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A Key Global Challenge: Reducing Losses due to Gender Inequality

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  • Joyce P. Jacobsen

    (Department of Economics, Wesleyan University)

Abstract

This assessment considers the worldwide costs from 1900 to 2050 of continued gender inequality. The main cost is considered to be the inefficient underutilization of women in production. This can be measured in terms of their correspondingly lower earnings and expressed as a percentage of actual GDP per annum. This loss is estimated to lie in the range of 4 percent to 37 percent of world GDP per annum over this time period, depending on the year and the assumptions made. The losses due to gender inequality are declining as a percentage of GDP over this time period, but the absolute sizes of the losses are still quite substantial, since world GDP is growing so substantially over this period. This can be seen in part by comparing the losses in terms of 1900 GDP: In 2050, which has the lowest potential losses (4 percent) as a percentage of GDP based on the lower loss projections, the loss attributable to gender inequality comprises 328 to 1019 percent of total world GDP as of 1900, which is a range of $6 to $20 trillion in 1900 dollars, well over what world output was worth in 1900.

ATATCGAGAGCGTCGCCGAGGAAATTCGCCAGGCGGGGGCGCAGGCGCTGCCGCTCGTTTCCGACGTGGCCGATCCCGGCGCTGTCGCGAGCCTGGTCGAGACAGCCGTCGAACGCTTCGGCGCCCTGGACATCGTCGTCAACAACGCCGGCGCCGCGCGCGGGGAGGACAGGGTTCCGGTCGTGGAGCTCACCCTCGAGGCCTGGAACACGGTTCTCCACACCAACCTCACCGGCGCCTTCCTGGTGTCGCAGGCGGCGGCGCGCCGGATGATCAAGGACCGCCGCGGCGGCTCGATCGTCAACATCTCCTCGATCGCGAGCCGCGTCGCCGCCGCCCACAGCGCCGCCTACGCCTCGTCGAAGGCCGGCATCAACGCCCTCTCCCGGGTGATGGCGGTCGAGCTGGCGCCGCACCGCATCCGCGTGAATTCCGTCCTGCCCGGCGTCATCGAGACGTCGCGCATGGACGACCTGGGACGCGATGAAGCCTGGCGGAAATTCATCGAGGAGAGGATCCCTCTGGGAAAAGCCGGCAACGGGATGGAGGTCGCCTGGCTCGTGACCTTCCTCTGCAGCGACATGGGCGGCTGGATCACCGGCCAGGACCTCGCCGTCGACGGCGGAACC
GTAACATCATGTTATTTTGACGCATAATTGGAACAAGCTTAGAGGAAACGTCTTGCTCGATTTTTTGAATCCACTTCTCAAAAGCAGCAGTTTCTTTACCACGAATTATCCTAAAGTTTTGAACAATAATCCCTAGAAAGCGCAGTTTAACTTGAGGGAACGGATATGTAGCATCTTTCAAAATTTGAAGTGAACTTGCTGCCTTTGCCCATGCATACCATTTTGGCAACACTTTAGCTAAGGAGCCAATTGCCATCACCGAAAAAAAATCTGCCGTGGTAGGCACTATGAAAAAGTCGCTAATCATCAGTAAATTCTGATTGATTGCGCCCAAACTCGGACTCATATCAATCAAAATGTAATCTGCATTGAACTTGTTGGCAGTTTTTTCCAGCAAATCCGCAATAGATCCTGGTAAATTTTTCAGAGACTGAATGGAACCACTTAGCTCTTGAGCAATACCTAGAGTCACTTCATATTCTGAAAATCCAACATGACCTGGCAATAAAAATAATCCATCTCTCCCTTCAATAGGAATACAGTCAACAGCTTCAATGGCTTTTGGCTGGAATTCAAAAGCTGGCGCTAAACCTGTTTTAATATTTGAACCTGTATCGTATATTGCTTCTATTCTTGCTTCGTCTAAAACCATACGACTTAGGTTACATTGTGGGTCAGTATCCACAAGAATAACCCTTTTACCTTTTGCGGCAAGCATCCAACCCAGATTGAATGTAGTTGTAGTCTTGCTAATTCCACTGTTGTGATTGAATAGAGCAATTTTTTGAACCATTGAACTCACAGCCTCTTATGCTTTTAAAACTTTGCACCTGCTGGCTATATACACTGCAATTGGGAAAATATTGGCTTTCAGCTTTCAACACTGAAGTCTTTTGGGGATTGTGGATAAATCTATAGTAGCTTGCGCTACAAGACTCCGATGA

Suggested Citation

  • Joyce P. Jacobsen, 2011. "A Key Global Challenge: Reducing Losses due to Gender Inequality," Wesleyan Economics Working Papers 2011-006, Wesleyan University, Department of Economics.
  • Handle: RePEc:wes:weswpa:2011-006
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    File URL: http://repec.wesleyan.edu/pdf/jjacobsen/2011006_jacobsen.pdf
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    References listed on IDEAS

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